This started as a simple post on the Home page. (Original post here) But it seems to be rather popular. Making creative choices as I go… this story is another one that is unfolding for me as it does for you.
I will add new chapters to the bottom of the page as I write them. This way the story will continue to read top to bottom.
Just scroll down to where you left off!
Part 1- His story
Today began much like any other. The sun rose from the east over the mountain, shades of yellow and red. The red meant that weather might be moving in so today he would lead his family to a sheltered place as he guided them to food and water.
He is a stallion of what man calls the Calico Complex. The Calico Complex is an area where the Bureau of Land Management combined Herd Management Areas to create a complex. The complex consists of over half a million acres. But what the stallion did not know was that this agency, tasked with the welfare of wild horses and burros for the American public, had decided that only 600 horses could remain free.
From over the ridge he began to hear an ominous sound. It increased in volume as his heartbeat increased in rhythm to match the sound. His job was to keep his family safe. The sound grew louder and louder until it’s source appeared racing through the sky. The strange object, a metallic predator, was headed directly at his family!
He cried out, “Run!”
The band thundered over the frozen rocky terrain. Up mountainsides and through the valleys that once provided protection to the band. Yet nothing they did could stop the relentless pursuit of this predator.
They ran and ran. They ran and ran until he could feel the sweat pour down his muscled neck. They ran and ran until his lungs began to burn from the cold air. They ran and ran until he knew his children were struggling to keep up.
But the family needed to continue above all else. So he called to them “Run!”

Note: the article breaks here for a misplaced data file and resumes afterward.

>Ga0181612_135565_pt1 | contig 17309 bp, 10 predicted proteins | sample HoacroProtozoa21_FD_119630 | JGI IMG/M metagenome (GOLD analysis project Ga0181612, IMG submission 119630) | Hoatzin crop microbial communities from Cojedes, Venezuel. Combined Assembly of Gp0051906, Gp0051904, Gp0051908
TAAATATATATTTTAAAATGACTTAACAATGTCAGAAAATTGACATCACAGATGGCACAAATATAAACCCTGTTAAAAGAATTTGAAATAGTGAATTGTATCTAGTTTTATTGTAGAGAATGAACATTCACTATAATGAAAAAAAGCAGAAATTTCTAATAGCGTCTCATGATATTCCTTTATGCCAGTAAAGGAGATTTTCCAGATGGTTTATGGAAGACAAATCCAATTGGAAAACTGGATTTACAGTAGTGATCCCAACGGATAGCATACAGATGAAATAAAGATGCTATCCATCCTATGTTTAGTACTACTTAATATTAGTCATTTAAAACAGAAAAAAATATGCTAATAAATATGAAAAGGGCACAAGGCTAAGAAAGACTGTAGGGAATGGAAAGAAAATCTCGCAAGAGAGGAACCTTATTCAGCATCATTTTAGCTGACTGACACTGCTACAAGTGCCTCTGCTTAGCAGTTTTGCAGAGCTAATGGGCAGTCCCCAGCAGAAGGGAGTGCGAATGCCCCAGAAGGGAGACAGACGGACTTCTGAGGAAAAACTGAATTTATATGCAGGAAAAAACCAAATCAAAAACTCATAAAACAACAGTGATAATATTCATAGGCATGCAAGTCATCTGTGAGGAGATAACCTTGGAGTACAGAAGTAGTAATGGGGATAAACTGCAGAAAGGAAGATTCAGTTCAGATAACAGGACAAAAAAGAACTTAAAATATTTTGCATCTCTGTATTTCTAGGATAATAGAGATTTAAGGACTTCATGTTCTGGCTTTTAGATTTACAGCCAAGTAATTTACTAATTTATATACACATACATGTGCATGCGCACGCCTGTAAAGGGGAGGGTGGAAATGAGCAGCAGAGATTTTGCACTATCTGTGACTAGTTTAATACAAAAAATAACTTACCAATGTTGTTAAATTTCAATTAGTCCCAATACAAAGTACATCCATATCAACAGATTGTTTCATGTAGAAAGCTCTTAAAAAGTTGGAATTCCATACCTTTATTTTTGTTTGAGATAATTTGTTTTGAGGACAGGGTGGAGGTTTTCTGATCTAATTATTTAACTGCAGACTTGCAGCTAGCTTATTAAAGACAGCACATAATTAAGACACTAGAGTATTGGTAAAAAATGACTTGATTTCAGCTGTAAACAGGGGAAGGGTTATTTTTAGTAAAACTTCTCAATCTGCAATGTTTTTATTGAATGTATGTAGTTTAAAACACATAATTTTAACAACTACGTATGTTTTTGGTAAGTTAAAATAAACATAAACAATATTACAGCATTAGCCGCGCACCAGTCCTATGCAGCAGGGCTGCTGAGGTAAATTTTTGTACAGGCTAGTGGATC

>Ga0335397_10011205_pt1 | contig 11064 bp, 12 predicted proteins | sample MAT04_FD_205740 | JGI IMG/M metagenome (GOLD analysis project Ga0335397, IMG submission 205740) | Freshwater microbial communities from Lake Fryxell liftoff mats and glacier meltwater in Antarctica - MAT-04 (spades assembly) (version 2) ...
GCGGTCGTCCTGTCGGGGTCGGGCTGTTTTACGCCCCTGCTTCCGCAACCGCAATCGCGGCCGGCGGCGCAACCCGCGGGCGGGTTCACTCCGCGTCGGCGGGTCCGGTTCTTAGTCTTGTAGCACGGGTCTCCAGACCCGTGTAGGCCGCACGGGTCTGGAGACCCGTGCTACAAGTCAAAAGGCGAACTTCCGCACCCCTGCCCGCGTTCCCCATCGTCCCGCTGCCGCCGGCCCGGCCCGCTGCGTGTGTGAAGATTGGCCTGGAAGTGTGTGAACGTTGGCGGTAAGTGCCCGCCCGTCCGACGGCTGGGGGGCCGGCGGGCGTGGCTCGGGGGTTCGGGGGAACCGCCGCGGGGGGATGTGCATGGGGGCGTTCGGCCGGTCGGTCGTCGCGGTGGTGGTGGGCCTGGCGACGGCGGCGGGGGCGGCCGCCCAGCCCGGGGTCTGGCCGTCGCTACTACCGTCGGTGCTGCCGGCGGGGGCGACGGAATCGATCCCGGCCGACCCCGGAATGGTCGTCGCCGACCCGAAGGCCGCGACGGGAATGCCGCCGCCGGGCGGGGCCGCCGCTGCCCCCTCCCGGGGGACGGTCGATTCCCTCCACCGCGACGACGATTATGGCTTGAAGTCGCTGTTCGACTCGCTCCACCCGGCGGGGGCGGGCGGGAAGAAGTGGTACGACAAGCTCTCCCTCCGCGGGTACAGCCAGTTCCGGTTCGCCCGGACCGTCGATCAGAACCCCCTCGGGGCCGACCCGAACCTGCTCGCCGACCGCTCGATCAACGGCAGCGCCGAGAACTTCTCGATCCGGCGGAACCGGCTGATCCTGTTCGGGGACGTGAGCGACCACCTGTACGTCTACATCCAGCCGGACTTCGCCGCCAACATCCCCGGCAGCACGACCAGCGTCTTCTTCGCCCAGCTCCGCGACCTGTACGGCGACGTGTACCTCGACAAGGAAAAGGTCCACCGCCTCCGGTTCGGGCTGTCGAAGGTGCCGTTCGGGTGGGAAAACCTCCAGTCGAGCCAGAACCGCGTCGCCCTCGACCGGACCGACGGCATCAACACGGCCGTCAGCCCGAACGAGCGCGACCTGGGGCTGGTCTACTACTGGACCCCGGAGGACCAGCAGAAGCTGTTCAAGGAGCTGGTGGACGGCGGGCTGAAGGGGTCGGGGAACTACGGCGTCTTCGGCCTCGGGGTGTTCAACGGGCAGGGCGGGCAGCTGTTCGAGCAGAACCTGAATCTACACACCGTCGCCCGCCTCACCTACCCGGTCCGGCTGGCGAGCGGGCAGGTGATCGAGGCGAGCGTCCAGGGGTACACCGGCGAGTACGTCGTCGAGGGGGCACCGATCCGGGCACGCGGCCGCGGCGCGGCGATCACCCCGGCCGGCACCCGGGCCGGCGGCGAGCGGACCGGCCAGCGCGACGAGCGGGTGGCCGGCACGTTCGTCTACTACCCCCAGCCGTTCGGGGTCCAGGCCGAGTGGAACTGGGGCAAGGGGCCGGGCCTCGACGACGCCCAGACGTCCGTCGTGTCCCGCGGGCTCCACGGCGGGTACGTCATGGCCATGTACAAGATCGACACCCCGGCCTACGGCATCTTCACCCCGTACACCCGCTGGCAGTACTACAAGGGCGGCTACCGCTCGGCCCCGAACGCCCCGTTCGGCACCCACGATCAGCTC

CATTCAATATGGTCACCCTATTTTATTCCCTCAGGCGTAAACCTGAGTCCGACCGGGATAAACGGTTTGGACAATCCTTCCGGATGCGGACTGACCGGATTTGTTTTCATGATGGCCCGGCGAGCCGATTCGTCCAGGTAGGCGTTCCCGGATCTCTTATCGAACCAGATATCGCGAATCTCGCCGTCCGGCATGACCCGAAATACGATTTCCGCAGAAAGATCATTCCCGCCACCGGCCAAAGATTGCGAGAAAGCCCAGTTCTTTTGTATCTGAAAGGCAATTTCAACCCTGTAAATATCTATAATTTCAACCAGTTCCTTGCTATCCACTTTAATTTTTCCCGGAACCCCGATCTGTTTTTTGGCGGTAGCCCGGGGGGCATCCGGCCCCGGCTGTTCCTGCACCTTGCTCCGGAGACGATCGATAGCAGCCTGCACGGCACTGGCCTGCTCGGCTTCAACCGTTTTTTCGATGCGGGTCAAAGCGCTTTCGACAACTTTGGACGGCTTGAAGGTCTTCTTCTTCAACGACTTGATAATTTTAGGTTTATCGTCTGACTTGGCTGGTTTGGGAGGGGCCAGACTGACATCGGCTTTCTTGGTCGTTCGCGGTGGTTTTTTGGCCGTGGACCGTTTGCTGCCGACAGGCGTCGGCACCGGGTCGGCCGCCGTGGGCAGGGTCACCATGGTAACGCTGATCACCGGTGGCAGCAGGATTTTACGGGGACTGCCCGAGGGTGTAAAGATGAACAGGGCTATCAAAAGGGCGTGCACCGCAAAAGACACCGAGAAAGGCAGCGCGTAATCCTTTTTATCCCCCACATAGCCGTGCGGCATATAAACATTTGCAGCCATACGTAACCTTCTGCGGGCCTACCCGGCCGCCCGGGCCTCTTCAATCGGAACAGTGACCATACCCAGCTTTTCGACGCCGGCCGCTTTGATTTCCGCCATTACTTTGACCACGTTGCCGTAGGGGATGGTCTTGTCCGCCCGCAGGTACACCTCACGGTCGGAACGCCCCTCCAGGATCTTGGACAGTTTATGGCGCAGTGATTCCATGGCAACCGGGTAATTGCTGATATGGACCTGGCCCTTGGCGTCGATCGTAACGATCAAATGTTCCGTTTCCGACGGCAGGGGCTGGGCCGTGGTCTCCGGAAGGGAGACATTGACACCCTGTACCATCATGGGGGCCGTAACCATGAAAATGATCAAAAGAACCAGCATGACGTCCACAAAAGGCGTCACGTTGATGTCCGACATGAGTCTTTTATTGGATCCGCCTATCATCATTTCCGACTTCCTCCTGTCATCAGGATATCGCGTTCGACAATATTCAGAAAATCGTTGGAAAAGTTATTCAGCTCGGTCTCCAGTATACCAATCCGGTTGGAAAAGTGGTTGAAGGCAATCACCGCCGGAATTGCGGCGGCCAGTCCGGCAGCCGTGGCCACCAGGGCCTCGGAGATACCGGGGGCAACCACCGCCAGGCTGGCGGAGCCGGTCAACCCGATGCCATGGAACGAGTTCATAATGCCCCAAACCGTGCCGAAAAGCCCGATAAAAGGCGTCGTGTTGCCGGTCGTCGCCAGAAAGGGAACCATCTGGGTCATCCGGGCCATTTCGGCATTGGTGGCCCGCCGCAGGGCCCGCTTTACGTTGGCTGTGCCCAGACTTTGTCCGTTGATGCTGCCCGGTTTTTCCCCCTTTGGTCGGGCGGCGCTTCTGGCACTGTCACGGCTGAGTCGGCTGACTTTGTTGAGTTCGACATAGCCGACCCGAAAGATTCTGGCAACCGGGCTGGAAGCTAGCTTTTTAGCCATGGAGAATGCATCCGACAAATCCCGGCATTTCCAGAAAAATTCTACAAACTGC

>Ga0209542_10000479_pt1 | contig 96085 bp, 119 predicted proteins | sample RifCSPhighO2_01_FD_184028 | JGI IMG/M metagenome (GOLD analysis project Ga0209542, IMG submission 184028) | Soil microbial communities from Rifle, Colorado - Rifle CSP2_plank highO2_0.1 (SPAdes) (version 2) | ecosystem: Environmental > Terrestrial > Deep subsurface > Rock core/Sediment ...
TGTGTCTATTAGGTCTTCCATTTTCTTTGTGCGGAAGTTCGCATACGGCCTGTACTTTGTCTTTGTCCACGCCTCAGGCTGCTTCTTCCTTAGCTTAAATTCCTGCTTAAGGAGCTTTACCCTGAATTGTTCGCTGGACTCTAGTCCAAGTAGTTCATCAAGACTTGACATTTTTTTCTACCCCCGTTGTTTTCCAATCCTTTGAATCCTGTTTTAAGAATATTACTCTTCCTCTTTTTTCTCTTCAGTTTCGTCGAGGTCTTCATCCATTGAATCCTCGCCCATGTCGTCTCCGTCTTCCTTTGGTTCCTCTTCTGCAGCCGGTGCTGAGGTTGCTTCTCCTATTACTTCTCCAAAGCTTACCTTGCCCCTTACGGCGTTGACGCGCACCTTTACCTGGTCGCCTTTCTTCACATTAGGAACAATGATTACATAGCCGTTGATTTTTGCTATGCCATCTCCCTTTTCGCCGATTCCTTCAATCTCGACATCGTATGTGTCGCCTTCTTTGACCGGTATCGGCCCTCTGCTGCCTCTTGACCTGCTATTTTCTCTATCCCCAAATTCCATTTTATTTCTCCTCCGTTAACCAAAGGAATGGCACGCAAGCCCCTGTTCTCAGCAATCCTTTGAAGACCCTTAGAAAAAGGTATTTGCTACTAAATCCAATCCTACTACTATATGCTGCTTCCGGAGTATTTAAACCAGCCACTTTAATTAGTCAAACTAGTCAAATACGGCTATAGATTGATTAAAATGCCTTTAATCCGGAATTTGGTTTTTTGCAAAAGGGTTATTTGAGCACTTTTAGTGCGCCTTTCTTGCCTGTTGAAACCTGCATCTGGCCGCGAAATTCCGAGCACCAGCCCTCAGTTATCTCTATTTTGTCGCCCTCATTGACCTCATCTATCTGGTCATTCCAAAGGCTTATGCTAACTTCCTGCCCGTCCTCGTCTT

Racing through the gully he had led his family through in an attempt to gain shelter from the threat from above, he stumbled. But he could not stop. He saw the valley open up and he increased his pace.
As he fled across the frozen valley floor another horse appeared before his band, an unfamiliar horse. But this horse was running too. Perhaps this newcomer knew the way to safety so he followed the sorrel down the corridor.
Then the threat increased! Coming in from behind were screaming two-legs waving long poles! His heart thumped as he again increased his pace.
He had to pull up fast to stop from crashing into a metal gate! His family collided with each other in fear. Circling hard to address the new threat from the rear he found himself facing another set of metal bars. He could not get to his mares and foals! He could hear their cries and he answered, but he could not protect them!
In an instant he was crowded into a small area with other stallions. His colt from two springs ago appeared at his side as the screaming two-legs waved their sticks and forced them all up into a metal box.
The metal box was crowded. The floor was cold under his feet. A loud bang and the light from the back of the box was gone. A hard jolt and they were moving! He was not running anymore but he was moving! The others swayed and struggled to remain standing as the box bumped up and down and continued to move forward. He knew if he fell he would not be able to regain his feet on the cold slick surface, so he fought to remain upright. The air rushing in began to freeze the sweat that moments ago poured down his neck as he raced over the rocky ground with his family… his family!
He let out a loud cry!
The box jolted once more and came to a stop. The opening at the back flew open and screaming two-legs started poking and waving their sticks through the box. The stallions rushed toward the only way out.